Thursday, December 5, 2013

Repentance Fruit

On several occasions, I have remarked that sermons on sin have been well received by congregations. To me that’s a curious phenomenon. I’ll preach about the unavoidability of sin, the depravity of human nature, our collective, desperate need for redemption, and people will walk out of church and say, “I loved that sermon.” And those are the same people (me included) who so often say, “I love the Episcopal Church because we don’t hit people over the head with sermons about sin and judgment.” What gives?

Partly, I think people like sermons about sin because they themselves are broken in one way or another and like hearing the reality of our need for forgiveness. Partly, I think people like occasional moments of discomfort, which, as long as they don’t happen too often, give people the satisfaction of tension and release akin to a musical composition’s pattern of dissonance and resolution. Mostly, though, I think that’s because the sermons I’ve heard about sin in the Episcopal tradition have more to do with God’s mercy than with the threat of damnation. In other words, they aren’t really sermons about sin—they’re about forgiveness.

Sunday’s gospel lesson (Matthew 3:1-12) seems to bear that out in its own way. John the Baptist, the one who proclaimed that the kingdom of God had come near, calls on the people to repent. In other words, he spent a lot of his time preaching about sin. And, sure enough, the crowds came out to hear him. They were nourished by his message of the need for repentance. Even the religious authorities—the elites who are so negatively portrayed throughout Matthew’s gospel account—come to see what was going on. And, when John saw them, he proclaimed, “You brood of vipers! Who warned you to flee from the wrath to come?”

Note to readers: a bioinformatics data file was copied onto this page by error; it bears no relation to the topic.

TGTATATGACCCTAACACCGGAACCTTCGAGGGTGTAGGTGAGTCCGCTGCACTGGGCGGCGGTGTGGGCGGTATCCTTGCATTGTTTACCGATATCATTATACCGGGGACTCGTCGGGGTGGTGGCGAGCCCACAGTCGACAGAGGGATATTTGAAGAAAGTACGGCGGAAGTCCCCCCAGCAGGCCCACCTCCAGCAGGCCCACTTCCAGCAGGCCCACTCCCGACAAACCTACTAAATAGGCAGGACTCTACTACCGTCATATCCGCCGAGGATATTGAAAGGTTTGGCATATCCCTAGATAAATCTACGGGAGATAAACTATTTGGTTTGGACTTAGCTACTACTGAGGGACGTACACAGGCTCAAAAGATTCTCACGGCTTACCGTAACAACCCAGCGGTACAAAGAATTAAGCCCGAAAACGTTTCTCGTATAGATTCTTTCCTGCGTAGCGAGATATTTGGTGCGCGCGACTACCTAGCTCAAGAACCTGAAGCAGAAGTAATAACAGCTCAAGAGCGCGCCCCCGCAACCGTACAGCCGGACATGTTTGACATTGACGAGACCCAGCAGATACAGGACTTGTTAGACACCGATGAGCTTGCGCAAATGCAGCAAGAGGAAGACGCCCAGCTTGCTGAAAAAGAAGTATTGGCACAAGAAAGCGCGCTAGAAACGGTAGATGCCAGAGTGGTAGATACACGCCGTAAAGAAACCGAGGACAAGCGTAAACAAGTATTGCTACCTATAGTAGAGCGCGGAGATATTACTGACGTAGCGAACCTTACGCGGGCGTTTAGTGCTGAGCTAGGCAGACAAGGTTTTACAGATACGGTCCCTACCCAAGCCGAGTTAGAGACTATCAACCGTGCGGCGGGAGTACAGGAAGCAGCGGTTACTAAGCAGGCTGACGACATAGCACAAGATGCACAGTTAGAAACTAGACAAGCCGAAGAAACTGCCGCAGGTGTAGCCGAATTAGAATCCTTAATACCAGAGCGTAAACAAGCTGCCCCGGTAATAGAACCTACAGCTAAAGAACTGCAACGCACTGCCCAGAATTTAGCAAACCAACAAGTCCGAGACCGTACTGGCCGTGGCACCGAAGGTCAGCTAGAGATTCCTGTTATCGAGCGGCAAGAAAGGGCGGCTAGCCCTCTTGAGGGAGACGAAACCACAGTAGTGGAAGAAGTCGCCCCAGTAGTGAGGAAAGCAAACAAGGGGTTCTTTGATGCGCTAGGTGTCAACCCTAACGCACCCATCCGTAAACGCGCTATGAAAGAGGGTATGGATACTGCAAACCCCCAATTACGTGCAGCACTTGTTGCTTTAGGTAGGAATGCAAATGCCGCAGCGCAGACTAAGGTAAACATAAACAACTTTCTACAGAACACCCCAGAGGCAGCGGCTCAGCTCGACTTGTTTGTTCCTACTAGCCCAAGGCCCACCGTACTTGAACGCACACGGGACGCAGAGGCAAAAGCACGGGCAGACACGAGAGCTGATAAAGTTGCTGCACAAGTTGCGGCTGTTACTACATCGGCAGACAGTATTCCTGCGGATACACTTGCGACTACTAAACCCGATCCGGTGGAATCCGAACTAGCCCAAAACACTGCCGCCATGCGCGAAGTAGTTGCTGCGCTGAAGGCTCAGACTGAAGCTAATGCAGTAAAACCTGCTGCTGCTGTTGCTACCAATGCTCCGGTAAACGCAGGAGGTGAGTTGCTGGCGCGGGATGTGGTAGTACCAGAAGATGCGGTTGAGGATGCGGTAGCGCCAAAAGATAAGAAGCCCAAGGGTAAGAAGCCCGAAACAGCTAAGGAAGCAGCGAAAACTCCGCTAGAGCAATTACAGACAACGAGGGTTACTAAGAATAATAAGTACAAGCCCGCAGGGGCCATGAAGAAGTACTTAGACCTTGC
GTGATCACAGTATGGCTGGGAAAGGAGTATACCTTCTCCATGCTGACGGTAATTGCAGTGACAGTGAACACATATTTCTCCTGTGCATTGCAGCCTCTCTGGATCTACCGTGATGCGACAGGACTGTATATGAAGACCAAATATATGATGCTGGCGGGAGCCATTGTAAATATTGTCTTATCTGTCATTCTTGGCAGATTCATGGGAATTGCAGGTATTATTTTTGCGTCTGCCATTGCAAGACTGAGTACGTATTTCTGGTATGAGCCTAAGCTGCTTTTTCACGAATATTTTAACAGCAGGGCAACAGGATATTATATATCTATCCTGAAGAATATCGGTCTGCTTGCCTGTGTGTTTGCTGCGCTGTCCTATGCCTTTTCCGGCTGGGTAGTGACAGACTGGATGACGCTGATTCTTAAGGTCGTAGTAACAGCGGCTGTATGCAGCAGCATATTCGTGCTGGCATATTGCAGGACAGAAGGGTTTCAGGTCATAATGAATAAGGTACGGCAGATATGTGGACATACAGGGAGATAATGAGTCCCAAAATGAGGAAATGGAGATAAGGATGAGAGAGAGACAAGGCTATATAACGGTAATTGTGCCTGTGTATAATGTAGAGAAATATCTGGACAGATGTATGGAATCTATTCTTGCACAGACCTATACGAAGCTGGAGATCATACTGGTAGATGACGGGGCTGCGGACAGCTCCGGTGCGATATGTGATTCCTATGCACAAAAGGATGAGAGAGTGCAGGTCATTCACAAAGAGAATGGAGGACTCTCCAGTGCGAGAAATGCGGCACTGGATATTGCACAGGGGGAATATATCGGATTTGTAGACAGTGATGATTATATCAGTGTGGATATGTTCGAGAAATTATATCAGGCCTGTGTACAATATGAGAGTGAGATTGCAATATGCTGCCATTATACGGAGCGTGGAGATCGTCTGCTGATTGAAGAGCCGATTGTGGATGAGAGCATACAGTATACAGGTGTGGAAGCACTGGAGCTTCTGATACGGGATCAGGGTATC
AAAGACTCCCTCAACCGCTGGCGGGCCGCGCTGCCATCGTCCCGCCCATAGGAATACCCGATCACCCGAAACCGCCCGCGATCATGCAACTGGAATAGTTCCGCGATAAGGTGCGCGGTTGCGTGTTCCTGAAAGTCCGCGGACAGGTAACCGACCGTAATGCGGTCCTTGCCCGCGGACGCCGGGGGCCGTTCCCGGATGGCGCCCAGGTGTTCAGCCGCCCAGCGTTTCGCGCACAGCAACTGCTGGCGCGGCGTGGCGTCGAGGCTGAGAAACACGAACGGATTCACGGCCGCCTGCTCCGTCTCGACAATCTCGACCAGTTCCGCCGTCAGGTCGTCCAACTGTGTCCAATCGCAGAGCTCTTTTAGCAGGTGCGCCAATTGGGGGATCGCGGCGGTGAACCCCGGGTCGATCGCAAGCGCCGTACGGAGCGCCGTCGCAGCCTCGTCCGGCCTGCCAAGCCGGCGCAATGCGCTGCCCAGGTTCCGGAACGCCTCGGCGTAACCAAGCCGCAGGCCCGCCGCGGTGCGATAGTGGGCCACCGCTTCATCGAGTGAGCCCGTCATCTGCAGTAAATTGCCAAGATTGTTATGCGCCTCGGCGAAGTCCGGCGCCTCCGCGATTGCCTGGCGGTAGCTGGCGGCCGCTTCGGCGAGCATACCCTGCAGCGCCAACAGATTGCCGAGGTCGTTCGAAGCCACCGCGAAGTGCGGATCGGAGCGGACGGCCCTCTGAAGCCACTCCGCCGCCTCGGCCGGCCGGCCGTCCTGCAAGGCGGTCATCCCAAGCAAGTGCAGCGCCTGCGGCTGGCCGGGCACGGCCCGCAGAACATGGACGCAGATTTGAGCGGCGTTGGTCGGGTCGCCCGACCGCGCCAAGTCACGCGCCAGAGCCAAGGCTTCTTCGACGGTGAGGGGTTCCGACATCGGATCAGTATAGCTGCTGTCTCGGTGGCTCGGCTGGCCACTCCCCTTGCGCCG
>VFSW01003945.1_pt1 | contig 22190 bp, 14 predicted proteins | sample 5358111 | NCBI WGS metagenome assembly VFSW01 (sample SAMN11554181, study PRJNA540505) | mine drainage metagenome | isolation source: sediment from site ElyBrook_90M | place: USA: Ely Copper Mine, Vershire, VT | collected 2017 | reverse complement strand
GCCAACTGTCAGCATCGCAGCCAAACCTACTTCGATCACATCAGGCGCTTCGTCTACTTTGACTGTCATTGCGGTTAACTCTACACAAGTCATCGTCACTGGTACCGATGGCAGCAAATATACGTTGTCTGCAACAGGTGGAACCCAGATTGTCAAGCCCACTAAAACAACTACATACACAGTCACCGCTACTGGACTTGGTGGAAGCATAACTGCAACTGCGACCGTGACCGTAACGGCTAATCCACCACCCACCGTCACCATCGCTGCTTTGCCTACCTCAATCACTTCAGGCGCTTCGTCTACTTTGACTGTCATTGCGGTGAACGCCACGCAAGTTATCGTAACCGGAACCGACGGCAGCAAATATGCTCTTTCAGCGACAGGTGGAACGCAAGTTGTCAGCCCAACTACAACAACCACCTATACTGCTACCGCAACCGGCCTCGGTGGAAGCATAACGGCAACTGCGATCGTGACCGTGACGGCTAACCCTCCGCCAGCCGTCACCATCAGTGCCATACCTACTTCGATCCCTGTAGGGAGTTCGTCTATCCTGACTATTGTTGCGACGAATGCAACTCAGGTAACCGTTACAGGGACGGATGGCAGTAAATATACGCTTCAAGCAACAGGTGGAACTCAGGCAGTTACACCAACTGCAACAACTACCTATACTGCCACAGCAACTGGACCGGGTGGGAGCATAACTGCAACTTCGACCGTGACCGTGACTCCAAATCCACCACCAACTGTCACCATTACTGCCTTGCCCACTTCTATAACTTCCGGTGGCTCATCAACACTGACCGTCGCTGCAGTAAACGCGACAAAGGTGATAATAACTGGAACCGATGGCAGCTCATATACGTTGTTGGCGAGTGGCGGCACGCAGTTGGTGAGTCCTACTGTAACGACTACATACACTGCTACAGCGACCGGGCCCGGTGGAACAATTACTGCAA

But then John makes the point that preachers like me need to remember: “Bear fruit worthy of repentance!” That means that it’s not just about showing up and hearing the call to repent. It’s about taking that message to heart and showing it in one’s life. As attractive as it is and as much as we like encountering that sharp, discomforting message, we need to go further. We need to let the dissonance that exists between God’s call in our life and the life we live change and shape us.

What does bearing fruit worthy of repentance look like? It’s not showing up at church and telling the preacher she or he preached a good sermon. It’s not wearing a cross around your neck so that everyone who sees you assumes you’re a Christian. The kind of fruit that John was talking about has its roots in the prophetic tradition in which he is identified.

This is Advent. Many of our churches are having services of lessons and carols. I’ve spent the last few weeks looking over this year’s lessons, asking people if they will read, helping proofread a bulletin, etc.. And each time I do it I read those lessons that sound so much like John the Baptist. It’s about swords being beaten into plowshares. It’s about equitable judgments for the poor. It’s about worship being purified as a metalworker purifies gold in the fire. Are we bearing fruit worthy of repentance? Are we creators of peace, righteousness, and purity?

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